When I started this blog a little over a year ago, I had just lost most of the writings and photographs I had from the first half of my life due to a bill paying snafu with American Self-Storage. I wrote in my first post that this loss had caused me to feel quite painfully how evanescent our memories are, more gaseous than a solid at the end of the day. I wrote that I felt “the loss that a prosecuting attorney must feel when critical evidence is destroyed. Evidence of my younger self – how I thought, felt, came at the world.”
It was also freeing — nostalgia is the original ball and chain, and I knew none of the material was world-changing — but it smarted. I had forgotten at the time that one trunk stuffed with old papers that I had intended to bring to storage was still in a corner in our office. I have thought about this trunk quite a bit since I re-discovered it six months ago, but I haven’t had the time, and more critically the emotional energy, to address it. I have quietly kindled hope that it might contain a stash of old writings and photographs of some significance to me, and as that hope has risen so too has a proportional fear that it’s filled with nothing but worthless old bills. So I haven’t been able to bring myself to open it. This despite the fact that the trunk has been sitting in the middle of the reception area in our office, staring me down every day.
Today, Sunday, I came in to the office and summoned the strength to crack it open. I was overwhelmed by the contents: dozens of old photos including one of my beloved old Kawasaki 450 LTD ; copies of Mondo 2000, an early 90s magazine about technology that some of you will remember; files of book reviews and whimsical essays I wrote for the Arkansas Democrat Gazette during my Little Rock years (which I never thought I would see again, published pre-internet); a pamphlet about “how to get on-line (sic) with E-World and the Internet!” — Apple’s ill-fated answer to AOL in the early 90s; a flyer for a mail order t-shirt company I had started called Wordwear (which taught me the important lesson that my taste is not universal); a big stack of letters from Jack Murnighan and Leif Ueland in their post-college years; a book proposal which would be picked up by a new york agent (very exciting at the time), but would not result in a book contract; two binders of college writings; a dorky invitation to a going away party I threw when I moved from Little Rock to New York (see below); a copy of Lotus 1-2-3 for the mac; and a photo of me as a child in my father’s lap, among other things.
Among this sundry detritus of my hapless 20s, I just found a handwritten note on a random piece of paper about the state of my relationship with the lovely but ultimately incompatible woman with whom I was living at the time. The note is dated November 18, 1993, which was, extraordinarily, 17 years ago (I was about 25). I am changing the name to protect the innocent:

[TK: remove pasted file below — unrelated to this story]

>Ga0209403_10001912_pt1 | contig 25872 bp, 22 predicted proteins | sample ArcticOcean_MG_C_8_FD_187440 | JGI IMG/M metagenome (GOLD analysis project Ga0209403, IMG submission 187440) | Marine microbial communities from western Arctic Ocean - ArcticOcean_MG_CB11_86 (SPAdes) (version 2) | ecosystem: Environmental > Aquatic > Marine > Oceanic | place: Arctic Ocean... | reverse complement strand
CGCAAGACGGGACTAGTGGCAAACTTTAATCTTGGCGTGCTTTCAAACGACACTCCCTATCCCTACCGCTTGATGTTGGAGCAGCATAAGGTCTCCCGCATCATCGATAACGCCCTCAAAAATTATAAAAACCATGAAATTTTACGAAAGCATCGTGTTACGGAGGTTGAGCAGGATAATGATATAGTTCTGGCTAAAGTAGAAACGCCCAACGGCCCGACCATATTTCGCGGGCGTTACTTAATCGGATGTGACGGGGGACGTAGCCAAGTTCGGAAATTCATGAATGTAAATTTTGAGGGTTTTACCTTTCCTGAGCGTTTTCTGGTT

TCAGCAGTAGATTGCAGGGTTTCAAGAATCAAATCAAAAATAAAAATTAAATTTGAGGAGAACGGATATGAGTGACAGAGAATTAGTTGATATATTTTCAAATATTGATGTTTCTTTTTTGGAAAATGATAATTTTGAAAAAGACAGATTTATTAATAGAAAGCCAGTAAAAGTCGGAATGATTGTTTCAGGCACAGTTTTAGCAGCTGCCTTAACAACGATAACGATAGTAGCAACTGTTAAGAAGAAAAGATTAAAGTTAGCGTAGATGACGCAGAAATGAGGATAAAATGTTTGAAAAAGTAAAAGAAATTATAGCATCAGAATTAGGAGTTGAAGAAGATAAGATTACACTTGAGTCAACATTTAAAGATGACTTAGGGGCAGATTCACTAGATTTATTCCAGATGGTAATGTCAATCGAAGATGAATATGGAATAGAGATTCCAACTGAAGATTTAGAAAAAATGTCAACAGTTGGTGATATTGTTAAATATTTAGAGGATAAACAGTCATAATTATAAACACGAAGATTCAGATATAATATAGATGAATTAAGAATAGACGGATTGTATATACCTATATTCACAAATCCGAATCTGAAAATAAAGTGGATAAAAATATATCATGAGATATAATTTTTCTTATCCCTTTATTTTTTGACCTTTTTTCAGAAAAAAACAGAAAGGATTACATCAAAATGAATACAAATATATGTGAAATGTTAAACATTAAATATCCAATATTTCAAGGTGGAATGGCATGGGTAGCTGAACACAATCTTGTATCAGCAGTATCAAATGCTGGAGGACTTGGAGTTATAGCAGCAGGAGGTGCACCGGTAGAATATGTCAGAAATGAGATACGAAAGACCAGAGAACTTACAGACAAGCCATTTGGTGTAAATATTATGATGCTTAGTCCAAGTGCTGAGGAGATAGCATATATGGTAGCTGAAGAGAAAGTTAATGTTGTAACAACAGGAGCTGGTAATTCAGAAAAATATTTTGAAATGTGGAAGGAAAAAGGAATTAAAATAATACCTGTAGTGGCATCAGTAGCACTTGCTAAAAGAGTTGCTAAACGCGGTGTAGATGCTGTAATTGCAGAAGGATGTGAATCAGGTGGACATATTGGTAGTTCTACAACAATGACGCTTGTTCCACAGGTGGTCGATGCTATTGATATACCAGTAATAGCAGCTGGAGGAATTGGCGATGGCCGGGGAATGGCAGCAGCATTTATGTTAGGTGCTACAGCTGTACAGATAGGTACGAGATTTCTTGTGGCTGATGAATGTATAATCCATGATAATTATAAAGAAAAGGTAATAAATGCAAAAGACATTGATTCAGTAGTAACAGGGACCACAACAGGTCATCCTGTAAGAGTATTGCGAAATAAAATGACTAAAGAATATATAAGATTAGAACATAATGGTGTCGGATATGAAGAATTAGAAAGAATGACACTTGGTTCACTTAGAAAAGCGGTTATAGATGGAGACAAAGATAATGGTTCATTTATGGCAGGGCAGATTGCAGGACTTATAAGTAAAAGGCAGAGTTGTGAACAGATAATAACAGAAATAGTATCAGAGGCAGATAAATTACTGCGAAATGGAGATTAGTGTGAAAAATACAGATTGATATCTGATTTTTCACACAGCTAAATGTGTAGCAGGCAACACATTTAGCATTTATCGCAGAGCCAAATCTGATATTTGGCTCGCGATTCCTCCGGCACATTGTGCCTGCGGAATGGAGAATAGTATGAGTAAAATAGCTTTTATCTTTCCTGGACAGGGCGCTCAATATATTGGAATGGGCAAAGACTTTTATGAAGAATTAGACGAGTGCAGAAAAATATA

“I sometimes feel that Z and my relationship has terminal problems. I get depressed, feel vulnerable, and then feel more in love with Z than ever. I have a solitary side of me that is not simply a form of solace in the absence of love, as it appeared to me during long years living in the absence of love: it is a relishing of our human condition that will always be with me. And I have a carefree, social side that is constitutionally autonomous. And I also have a powerful need to love and be loved exclusively. I do not think these facets of my personality are incompatible with one another, but they require a soulmate who does not feel that these other parts of my life are competition — a soulmate who shares these qualities.
“I think Z does share these qualities but nonetheless sees them as competition (mine anyway) for our love. And I do not know whether or not this can change.”
I think this was a long winded way of saying that I needed to find a woman who was willing to give me room for my sometimes solitary relationship with myself, and my appetite for social shenanigans. It’s wonderful to read this years later realizing that I have found, married, and had three children with such a woman.
My favorite line from the above, which of course I have no recollection of having written, is this one — “I have a solitary side of me that is not simply a form of solace in the absence of love, as it appeared to me during long years living in the absence of love … ” Apparently I thought, before I had fully experienced a loving relationship with a woman, that my relationship with myself was a consolation prize. It’s nice to learn otherwise.
a few pieces of dorky detritus from my 20s follows …